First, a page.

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Boxed in

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With my box book nearly finished, looking it over has reminded me how odd naming conventions are in woodworking. Sometimes the name fits perfectly, sometimes not.

Most of the box projects in the book look like boxes: Four corners and a lid? Yep, that’s a box. But one is cut on the band saw and has no corners, but it has small drawers you can put stuff in so it clearly qualifies. Two others, which I turned on the lathe, are a bit harder to classify. Put milk and cereal in one, or maybe some salted mixed nuts in the other and they’re clearly bowls. But turn them out of burl – along with a matching lid – and place them on a dresser or bookshelf, and they’re decorative boxes by almost anyone’s definition.

Some naming conventions seem based entirely on how old you are. Older woodworkers use a saber saw, for example, while younger ones use jigsaws. Beyond a certain age you may know the handheld tool with a round blade as a skill saw, even though that’s a genericized form of the brand name Skil saw. Younger guys have always called it a circular saw. (Then there’s that splinter group who still insist it’s a buzz saw.)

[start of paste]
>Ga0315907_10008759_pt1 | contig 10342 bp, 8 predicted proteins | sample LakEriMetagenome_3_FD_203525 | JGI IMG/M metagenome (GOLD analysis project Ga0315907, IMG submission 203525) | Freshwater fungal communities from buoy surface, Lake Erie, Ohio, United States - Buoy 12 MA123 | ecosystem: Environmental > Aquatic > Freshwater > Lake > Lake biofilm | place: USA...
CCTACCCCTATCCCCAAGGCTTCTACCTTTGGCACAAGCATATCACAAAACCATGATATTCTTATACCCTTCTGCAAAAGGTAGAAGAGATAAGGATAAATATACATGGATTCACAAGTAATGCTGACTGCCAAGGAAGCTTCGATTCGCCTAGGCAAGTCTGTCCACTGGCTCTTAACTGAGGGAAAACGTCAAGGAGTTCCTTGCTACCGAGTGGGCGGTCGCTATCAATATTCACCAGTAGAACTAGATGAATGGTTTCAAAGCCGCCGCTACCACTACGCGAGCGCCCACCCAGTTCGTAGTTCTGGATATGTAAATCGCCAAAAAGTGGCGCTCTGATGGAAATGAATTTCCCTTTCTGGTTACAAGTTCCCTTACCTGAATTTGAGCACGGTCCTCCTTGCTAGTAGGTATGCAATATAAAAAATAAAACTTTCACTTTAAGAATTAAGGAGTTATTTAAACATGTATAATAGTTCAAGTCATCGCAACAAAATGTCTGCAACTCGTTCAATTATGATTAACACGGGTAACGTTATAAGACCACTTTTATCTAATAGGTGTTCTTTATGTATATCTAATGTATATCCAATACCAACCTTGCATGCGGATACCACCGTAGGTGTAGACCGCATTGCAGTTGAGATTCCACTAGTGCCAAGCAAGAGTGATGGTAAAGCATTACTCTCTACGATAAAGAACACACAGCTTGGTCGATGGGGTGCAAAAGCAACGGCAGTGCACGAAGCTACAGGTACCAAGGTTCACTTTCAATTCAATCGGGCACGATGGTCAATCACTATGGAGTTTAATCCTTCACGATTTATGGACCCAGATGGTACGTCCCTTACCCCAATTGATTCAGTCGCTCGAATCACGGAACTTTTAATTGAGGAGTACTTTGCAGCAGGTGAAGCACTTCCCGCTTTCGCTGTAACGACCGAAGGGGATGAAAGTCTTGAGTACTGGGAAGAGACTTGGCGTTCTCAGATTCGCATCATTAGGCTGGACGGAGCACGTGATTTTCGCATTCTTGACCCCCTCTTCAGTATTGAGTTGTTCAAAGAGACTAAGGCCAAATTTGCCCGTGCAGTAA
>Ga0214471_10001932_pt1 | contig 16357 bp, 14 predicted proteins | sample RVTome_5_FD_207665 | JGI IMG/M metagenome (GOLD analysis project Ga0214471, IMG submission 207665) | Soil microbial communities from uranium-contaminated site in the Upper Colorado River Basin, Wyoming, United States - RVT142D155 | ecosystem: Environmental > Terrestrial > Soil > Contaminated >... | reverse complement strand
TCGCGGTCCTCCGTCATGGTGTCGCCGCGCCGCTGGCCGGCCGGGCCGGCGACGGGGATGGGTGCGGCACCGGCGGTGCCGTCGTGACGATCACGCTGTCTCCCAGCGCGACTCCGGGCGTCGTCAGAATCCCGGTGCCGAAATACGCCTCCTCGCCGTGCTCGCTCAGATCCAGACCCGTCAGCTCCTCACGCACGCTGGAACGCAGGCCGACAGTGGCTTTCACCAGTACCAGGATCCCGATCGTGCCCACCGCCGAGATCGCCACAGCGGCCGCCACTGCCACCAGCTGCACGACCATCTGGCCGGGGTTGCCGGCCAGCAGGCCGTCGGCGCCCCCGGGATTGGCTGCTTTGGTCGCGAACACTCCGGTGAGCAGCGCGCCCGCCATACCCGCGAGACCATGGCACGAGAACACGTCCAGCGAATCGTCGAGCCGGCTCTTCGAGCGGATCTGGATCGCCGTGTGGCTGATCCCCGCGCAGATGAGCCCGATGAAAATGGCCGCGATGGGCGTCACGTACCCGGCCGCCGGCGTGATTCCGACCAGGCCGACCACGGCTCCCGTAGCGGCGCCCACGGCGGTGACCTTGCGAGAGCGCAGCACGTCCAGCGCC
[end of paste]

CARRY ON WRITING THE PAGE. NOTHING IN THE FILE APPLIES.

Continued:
Others are extremely literal, but open to interpretation. You edge-joint wood on a jointer, but the result isn’t called a joint until you glue it to another edge-jointed board. On the other hand, a biscuit joiner does create a joint, even though you can’t form the actual joint until after the wood has already been biscuit-joined. Huh?

A tool that planes wood has two names, depending on whether electricity is involved. Plug it in to use it, and it’s a planer. If you don’t plug it in to use it, it’s just a plane. Along similar lines, a tool that scrapes is a scraper, one that sands is a sander, and one that routs is a router. So why don’t we chisel with a chiseler, drill with a driller, or saw with a sawer? For that matter, since a hammer hammers, why isn’t it called a hammerer?

Speaking of which, I write my name on any tools I frequently loan. You’d be surprised how many people tell me I spelled “hammer” wrong on one particular tool.

Till next time,


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